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Micron (NASDAQ:MU) the stock is in the trenches today after a sharp loss in profits and a disturbing announcement: Micron is laying off 10% of its workforce. What should you know about Micron’s recent layoffs?
Well, on Wednesday night, the Idaho-based company shared its first quarter financial results. Micron failed to meet high and low estimates and shared gloomy projections for the current quarter. Indeed, the chipmaker announced a loss of adjusted earnings per share of 4 cents on $4.09 billion in revenue. That number was slightly below expectations for an EPS loss of 2 cents, on sales of $4.13 billion.
For the current quarter, the company expects an adjusted loss of 62 cents per share on just $3.8 billion in sales. That’s well below Wall Street estimates of a loss of 32 cents a share on $3.92 billion in revenue.
Perhaps most troubling is the year-over-year decline the company has experienced. In the same quarter last year, Micron earned $2.16 a share on revenue of $7.69 billion.
Managing Director Sanjay Mehotra commented on the company’s financial results, as well as the way forward for the company.
“Micron achieved fiscal first quarter revenue and (earnings per share) within indicative ranges despite challenging conditions during the quarter. Micron’s strong technology, manufacturing and financial position puts us on a solid footing to navigate the near-term environment, and we are taking decisive action to reduce our sourcing and spending.
As part of the “decisive actions” mentioned by Mehotra, the company also announced that it would reduce its workforce by around 10% next year. That equates to about 4,800 employees in the latest round of tech layoffs. Indeed, Micron joins the likes of other chipmakers Nvidia (NADSAQ:NVDA) and Qualcomm (NASDAQ:COMQ), which each announced a slowdown in hiring over the past year.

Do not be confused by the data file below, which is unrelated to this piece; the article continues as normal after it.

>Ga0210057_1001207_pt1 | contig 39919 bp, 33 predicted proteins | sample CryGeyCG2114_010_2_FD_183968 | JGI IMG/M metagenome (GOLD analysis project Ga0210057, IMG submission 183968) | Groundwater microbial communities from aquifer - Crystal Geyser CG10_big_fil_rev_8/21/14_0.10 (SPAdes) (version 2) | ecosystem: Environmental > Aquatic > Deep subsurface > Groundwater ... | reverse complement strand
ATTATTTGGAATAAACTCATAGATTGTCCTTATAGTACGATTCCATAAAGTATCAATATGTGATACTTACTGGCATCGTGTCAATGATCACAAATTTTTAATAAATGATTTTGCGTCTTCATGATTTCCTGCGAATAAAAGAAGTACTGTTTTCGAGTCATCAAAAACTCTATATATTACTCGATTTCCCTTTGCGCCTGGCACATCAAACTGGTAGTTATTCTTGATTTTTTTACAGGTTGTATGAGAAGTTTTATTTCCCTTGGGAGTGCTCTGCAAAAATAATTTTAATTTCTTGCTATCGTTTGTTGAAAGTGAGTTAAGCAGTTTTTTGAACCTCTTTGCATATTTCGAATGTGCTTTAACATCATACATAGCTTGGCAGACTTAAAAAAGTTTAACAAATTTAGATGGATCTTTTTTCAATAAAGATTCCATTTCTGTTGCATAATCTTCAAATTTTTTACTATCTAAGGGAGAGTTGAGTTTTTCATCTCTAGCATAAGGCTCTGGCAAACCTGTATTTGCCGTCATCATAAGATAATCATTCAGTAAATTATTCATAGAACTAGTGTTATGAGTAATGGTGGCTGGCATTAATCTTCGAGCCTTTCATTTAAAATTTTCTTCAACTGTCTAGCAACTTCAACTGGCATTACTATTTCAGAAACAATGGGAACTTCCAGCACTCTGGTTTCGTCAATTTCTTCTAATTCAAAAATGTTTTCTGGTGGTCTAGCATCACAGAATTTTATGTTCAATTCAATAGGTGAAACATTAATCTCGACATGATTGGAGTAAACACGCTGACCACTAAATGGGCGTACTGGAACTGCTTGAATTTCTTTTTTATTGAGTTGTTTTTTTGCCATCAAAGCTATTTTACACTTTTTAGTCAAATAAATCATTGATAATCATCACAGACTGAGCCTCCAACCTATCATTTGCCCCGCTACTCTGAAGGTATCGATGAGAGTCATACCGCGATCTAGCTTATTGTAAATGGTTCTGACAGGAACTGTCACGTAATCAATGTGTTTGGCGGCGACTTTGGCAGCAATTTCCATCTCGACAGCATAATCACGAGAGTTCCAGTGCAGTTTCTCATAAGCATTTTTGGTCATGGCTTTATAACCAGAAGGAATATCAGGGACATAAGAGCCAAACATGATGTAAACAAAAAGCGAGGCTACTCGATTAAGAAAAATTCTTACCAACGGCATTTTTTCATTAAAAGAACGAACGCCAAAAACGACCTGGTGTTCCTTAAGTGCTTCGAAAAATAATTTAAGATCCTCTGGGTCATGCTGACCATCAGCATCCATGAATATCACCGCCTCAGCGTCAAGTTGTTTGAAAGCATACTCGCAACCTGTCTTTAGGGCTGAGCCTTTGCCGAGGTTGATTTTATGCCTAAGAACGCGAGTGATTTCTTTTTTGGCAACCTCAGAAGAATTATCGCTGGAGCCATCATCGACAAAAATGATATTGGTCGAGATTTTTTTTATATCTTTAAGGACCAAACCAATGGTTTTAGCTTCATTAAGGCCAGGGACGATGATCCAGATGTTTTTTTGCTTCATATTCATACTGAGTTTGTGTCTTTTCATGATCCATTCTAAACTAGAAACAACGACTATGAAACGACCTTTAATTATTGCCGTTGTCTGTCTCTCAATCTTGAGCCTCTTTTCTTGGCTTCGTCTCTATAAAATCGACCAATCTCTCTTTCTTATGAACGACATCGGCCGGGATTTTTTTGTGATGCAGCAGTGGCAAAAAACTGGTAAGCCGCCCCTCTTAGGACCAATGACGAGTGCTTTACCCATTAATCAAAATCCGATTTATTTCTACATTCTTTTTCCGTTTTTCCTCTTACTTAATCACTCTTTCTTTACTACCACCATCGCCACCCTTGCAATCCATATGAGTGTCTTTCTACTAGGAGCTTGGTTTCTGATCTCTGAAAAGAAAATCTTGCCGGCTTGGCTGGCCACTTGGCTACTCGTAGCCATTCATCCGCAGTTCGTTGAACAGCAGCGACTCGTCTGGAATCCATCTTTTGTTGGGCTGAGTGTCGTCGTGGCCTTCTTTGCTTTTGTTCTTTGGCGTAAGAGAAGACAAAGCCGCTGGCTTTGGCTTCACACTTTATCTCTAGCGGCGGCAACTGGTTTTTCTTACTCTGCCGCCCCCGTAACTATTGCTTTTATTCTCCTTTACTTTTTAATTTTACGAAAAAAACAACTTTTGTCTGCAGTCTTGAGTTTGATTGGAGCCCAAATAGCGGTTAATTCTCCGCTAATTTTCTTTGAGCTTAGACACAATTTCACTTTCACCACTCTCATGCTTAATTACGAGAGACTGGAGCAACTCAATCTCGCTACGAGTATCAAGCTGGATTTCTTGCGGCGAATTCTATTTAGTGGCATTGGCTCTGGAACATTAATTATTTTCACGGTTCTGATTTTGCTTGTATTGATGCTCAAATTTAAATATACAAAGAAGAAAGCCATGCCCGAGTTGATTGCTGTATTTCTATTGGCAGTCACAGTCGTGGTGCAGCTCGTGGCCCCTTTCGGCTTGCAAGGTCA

What else do you need to know about Micron lately?
Micron layoffs come amid ‘worst memory chip downturn in 13 years’
Micron’s latest cost-cutting effort is likely a response to deteriorating semiconductor production conditions. Memory chip production is, according to Evercore ISI analyst CJ Muse, in its worst shape in more than a decade.
“While the bulls seem to be anticipating improvement over the next two quarters, we don’t see it that way,” Muse said.. “We are in the worst memory downturn in 13 years and a recovery will simply take time.”
In addition to the layoffs, Micron also announced that it would forego bonuses in 2023 and reduce chip production to match weakening PC demand. The company expects demand to return in 2024, but has suspended share buybacks until then.
As of the date of publication, Shrey Dua did not hold (either directly or indirectly) any position in the securities mentioned in this article. The opinions expressed in this article are those of the author, subject to InvestorPlace.com publishing guidelines.